European researchers can now turn to a new supercomputing network for help in their scientific endeavors.
"We have just completed testing," said David Henty with the Edinburgh Parallel Computing Centre, a member of the Distributed European Infrastructure for Supercomputing Applications (DEISA) consortium. "Our new supercomputing network is now open for business."
The DEISA consortium, which was launched in May and is partially funded by the European Union under its 6th Framework Program, consists of eight national supercomputing centers in Europe. Its mission: to jointly build and operate a distributed terascale supercomputing facility aimed not only at supporting scientific discovery across a broad spectrum of science and technology, but also at advancing European computer science, especially in the area of grid technology.
In the current first phase, four of the centers have linked their IBM supercomputers, providing more than 4,000 processors that can achieve processing speeds of over 22T flops (a teraflop is a trillion calculations per second).
In a second phase, expected to begin later next year, at least two more centers are expected to connect their supercomputers, adding several teraflops of processing power. In addition, DEISA's dedicated network will be upgraded from its current transmission speed of 1G bps (bit per second) to 10G bps.
The consortium is currently in talks with Spain's supercomputing center at the Polytechnic University in Barcelona, which will soon receive a new supercomputer, according to Henty. "The Spanish center would add substantial power to our supercomputing network," he said.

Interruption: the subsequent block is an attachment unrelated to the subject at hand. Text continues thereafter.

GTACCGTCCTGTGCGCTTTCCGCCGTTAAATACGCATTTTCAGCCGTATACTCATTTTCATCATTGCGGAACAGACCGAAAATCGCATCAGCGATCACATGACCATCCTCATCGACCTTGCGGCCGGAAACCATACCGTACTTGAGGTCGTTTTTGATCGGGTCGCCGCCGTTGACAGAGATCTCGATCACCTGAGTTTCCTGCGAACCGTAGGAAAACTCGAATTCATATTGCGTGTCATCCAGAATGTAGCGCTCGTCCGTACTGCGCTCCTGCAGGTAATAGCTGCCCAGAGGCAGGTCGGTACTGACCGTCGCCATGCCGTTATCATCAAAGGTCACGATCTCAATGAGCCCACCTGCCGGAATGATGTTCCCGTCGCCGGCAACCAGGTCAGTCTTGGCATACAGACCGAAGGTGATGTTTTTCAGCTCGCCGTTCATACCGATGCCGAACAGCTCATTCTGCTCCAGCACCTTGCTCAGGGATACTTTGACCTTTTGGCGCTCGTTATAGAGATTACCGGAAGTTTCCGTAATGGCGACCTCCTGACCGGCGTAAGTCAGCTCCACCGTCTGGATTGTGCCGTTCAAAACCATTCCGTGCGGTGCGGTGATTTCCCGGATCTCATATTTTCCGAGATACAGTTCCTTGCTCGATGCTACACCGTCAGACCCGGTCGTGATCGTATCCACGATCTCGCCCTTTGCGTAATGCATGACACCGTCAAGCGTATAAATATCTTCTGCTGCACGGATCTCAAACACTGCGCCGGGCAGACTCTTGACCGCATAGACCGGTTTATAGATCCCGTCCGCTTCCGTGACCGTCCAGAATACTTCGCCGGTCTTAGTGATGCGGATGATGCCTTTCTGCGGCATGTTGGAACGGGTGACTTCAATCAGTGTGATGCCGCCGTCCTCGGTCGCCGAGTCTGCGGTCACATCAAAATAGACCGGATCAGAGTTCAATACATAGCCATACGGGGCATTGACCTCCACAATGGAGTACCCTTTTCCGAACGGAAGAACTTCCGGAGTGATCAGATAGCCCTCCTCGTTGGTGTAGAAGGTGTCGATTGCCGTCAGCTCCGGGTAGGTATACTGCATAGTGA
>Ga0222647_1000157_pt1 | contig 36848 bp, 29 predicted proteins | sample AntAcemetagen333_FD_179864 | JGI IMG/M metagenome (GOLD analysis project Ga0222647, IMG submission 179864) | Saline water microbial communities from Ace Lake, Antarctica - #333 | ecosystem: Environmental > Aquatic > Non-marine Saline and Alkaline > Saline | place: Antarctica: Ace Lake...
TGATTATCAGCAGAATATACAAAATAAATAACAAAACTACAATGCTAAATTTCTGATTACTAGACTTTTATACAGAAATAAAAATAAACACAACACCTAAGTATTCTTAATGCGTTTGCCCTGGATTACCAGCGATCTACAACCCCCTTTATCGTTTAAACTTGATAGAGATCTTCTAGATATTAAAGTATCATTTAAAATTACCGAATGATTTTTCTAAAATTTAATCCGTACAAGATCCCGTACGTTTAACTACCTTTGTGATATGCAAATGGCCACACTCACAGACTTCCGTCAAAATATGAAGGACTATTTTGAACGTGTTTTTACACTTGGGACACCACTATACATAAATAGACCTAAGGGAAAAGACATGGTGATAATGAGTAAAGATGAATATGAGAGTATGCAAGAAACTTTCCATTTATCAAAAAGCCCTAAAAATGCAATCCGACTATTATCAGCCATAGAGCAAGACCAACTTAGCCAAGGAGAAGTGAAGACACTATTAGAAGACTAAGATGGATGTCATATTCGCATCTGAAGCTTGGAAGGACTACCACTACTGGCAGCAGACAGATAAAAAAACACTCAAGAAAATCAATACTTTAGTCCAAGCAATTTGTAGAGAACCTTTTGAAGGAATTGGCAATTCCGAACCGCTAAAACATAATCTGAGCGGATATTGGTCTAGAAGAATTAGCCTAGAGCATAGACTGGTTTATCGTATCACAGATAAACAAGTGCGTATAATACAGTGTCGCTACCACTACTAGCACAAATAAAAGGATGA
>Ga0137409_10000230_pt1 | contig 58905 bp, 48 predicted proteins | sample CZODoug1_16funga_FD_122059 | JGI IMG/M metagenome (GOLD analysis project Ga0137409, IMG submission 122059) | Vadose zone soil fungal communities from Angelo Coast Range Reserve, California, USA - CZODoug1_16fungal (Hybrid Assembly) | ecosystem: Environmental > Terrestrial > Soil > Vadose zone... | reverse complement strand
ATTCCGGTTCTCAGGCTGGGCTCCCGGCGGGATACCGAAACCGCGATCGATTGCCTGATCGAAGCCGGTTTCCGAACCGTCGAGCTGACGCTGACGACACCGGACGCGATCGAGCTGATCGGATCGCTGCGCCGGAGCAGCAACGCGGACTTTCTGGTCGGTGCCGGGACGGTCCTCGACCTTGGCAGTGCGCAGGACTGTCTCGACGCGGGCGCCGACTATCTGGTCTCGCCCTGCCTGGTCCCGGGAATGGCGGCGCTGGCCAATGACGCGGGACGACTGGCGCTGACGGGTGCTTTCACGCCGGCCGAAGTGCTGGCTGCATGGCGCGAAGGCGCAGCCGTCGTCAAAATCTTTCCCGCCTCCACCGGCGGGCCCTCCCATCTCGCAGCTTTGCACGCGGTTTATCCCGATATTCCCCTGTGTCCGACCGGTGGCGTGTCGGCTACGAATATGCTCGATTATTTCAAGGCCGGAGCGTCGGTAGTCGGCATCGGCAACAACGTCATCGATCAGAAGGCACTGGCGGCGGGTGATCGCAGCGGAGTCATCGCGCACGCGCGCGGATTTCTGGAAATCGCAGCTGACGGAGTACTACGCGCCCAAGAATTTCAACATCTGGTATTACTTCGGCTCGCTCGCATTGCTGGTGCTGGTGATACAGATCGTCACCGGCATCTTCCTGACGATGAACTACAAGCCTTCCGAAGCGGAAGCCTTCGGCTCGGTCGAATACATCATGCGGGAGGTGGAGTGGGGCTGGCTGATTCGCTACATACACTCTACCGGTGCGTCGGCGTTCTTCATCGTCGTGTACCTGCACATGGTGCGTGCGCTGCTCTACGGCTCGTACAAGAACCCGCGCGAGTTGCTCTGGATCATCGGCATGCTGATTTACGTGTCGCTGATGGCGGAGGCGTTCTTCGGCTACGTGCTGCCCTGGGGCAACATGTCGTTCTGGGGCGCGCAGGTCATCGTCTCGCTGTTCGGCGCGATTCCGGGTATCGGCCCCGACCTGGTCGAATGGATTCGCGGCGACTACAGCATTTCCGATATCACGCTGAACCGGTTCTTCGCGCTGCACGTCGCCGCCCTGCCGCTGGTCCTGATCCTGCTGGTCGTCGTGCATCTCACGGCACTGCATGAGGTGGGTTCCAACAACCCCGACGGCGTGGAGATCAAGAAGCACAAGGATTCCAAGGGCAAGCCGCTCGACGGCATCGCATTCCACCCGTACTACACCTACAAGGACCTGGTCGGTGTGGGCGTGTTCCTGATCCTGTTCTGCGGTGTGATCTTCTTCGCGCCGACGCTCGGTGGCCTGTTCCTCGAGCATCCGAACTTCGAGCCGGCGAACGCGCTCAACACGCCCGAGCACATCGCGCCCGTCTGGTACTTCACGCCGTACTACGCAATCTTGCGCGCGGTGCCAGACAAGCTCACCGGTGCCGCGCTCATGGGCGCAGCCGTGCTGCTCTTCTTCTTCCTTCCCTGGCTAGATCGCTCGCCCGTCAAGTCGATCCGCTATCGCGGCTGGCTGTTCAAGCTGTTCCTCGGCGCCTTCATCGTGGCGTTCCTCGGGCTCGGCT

Last week, IBM and the Spanish Ministry of Education and Science introduced a new supercomputer, the "MareNostrum," which they contend will be the most powerful in Europe and among the 10 most powerful in the world. The supercomputer employs a cluster of 2,520 eServer BladeCenter JS20 systems running the Linux operating system. It currently comprises 3,564 PowerPC processors but will have 4,564 processors by the time it is fully completed, according to IBM.
MareNostrum is being built by IBM and the Spanish government for scientific and industrial research into the human body, meteorology, environment and industrial processes. The system, which is currently located at an IBM technical center in Madrid, is due to be moved to its permanent home in Barcelona by the end of the year.
IBM's new 16,000-processor BlueGene/L supercomputer recently edged out Japan's Earth simulator, built by rival NEC, according to benchmarks run by Big Blue.
For now, however, Europe's four initial supercomputing centers -- France's Institut du Developpement et des Ressources en Informatique Scientifique, Italy's Consorzio Interuniversitario and Germany's Forschungszentrum Julich and Rechenzentrum Garching of the Max Planck Society -- will rely on their installed base of lower-performance IBM computers, including the P690, P690+ and P655 models.
Although IBM plays a huge role in DEISA, the company will soon be joined by Silicon Graphics. Next year, the Netherland's SARA Computing Network Services center is scheduled to connect its STG Altix supercomputer equipped with 416 Itanium processors.
The new supercomputing facilities are aimed at European researchers working in several key areas of science and technology, including materials science, cosmology, plasma physics, industrial fluid dynamics and the life sciences, including biotechnology.
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